quote:

Divestment is an incredible movement to work within. Not only does it coalesce moral, scientific and financial imperatives to take real, immediate action on climate; it is led by an incredibly motivated, inspired and empowered community of young people who are willing to take that action into their own hands. The more time I spend working with students and young people, the more I find that the same organizers on campus fighting pipelines; are the same students fighting for divestment; are the same students demanding tuition reductions; are the same students standing in solidarity with frontline communities being impacted by climate change and irresponsible oil and gas development. Because when we narrow in on just one issue, we fail to see the big picture - that all struggles for justice are connected - and not only by the people working on them.

The federal government puts less and less money into education while dolling out billions of dollars in subsidies to the oil and gas industry every year. The consistently rising cost of education is saddling students with mortgage-size debts in order to go through an undergraduate degree. Universities function more as businesses than social institutions - increasing the cost of tuition, not to mention ancillary and auxiliary fees as often as they can. The irony is that students face consistently rising costs of education while the oil and gas industry enjoys unfettered access to our educational institutions. As divestment organizers, we don’t want to attend institutions that are complicit in the climate crisis - and we certainly don’t want to put ourselves into debt for the next 25 years in order to do so.

Rev Pesky

epaulo13 wrote:

 ..again i see things different than you. that these folks are my allies in the greater struggle, rev. and we are all trying to figure it out as we go along. because you need allies if your going to make change..and change is in the making. you do see that don't you? it's all around us. and now you can't hold it back. so time to get on board the train, to hopefully a better place Wink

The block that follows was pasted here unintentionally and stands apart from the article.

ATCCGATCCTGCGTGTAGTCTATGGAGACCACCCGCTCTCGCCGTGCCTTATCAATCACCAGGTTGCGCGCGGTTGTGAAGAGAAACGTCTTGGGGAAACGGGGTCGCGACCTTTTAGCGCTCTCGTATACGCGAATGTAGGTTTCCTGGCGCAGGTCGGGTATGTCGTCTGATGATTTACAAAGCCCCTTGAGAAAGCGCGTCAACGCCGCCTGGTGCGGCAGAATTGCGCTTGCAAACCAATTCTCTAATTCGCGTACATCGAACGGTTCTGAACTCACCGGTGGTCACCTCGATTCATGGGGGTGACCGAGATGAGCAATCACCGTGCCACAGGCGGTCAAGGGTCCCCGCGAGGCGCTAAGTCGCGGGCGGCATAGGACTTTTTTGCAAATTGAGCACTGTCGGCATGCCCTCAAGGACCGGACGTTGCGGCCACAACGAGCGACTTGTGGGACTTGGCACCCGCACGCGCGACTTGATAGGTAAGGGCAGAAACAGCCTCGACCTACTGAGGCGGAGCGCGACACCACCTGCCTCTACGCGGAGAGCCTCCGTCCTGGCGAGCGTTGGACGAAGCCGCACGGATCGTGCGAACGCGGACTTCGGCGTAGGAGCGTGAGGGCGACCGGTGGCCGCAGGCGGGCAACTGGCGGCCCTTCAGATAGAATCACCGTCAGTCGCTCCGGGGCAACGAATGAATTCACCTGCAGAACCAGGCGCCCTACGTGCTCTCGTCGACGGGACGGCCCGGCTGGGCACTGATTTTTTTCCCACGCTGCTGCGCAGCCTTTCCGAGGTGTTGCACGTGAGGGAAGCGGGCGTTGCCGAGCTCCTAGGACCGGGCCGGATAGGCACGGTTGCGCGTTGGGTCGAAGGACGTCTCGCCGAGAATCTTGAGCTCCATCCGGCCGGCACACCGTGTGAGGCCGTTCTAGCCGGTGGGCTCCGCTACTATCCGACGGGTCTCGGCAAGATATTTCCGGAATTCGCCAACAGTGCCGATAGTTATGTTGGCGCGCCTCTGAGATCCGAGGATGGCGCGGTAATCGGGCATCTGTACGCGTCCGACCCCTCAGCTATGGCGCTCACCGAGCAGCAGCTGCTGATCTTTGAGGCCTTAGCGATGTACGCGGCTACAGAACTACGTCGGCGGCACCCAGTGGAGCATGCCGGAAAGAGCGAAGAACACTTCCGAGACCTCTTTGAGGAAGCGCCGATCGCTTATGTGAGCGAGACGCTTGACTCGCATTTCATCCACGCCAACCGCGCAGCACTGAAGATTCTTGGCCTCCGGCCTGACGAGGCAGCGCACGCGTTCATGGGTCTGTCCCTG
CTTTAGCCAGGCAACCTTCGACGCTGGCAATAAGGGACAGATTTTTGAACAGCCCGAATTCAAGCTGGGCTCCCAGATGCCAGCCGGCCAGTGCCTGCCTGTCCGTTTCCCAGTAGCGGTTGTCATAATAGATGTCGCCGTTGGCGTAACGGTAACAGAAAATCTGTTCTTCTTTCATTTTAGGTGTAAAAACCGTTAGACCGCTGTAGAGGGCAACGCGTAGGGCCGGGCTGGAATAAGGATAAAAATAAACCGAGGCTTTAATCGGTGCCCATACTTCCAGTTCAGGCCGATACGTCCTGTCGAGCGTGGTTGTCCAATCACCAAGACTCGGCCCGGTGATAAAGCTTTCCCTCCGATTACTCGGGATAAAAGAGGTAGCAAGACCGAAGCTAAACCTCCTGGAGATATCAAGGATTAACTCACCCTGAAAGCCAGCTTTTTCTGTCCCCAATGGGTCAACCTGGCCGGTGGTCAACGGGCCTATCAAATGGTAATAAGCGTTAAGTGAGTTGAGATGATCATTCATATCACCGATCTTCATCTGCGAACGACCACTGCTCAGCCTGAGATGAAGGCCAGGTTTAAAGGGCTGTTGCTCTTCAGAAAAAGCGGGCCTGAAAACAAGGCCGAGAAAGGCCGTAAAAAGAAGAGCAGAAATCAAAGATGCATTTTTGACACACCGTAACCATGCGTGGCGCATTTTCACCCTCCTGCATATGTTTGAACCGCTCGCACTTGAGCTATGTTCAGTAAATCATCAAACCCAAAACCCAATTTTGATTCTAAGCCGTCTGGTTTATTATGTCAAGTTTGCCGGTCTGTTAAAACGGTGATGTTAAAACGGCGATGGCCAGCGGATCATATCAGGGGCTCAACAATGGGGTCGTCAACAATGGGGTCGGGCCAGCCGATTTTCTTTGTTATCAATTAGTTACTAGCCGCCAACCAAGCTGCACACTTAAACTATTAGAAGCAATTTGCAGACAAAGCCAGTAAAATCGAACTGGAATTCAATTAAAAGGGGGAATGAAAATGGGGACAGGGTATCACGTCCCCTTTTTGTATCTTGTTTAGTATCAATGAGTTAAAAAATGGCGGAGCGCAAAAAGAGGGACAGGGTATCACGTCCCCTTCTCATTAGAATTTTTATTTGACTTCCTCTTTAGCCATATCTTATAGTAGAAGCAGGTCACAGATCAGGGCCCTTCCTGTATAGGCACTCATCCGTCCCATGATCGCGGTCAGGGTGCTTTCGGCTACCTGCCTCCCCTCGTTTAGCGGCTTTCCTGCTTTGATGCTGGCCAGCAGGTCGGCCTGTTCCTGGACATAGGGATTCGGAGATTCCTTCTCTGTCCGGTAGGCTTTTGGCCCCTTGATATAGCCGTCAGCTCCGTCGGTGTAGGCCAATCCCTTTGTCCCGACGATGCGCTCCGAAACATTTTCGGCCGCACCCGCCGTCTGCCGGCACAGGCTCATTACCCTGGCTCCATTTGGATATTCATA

edit

..if i may..the solution to most of our major problems is not of a tecnical nature but political. things will change if, when and how movements influence the politics. but it begins with organizing together in greater diversity and numbers then we have done in the past.

It did call itself a Plan, right? So what is the plan? Ah yes, when it comes to how it is going to be accomplished, sorry, the plan didn't get that far.

What exactly are 'renewable energy products? I won't even ask the other questions. Just that one. The Plan said we were going to export 'renewable energy products. What are they?

epaulo13 epaulo13's picture

..you ask things of me that i can't answer. i posted this piece to show where iron & earth was landing. they are a new organization of oil workers. this in itself should garner at least a little interest. and how they are calling on both the prov and the feds to pony up on the side of climate..i like that. like i said to me an ally. this is what is important to me and i believe to the movements as a whole.

eta:

..i believe no one can make a plan to do anything on a scale for what is needed to change direction. where our wisdom lies is were we come together as people in common struggle.

epaulo13 epaulo13's picture

..more re: post #41

Canada’s Students and Workers Unite for Free Education

We’re proud to have the support of Hassan Yussuff and the Canadian Labour Congress behind our plan for free education. Post-secondary education must be universally accessible, and protected and strengthened like any public service.

Education is a right- join us on November 2nd to demand access for all students in Canada and fairness for our families.

Rev Pesky

epaulo13 wrote:

..you ask things of me that i can't answer. i posted this piece to show where iron & earth was landing. they are a new organization of oil workers. this in itself should garner at least a little interest...

That's fine. I have nothing against the organization, nor their objectives. But something you have to understand is that when they say, without being prompted, that they will finance their plan is such-and-such a way, I have a right to question their plan.

Further, if the financial plan includes something like 'the export of energy renewable products' I have a right to ask what that means. To me it means nothing.

The authors of the plan, understanding that some might question where the money will come from, conjured up an export industry of things that don't exist. That makes me wonder about the rest of the plan. 'Cause if the rest of the plan is no better supported than the part about the financing of the plan, it's not really a plan at all. It's just someone's lovely dream, and has about than much chance of becoming reality.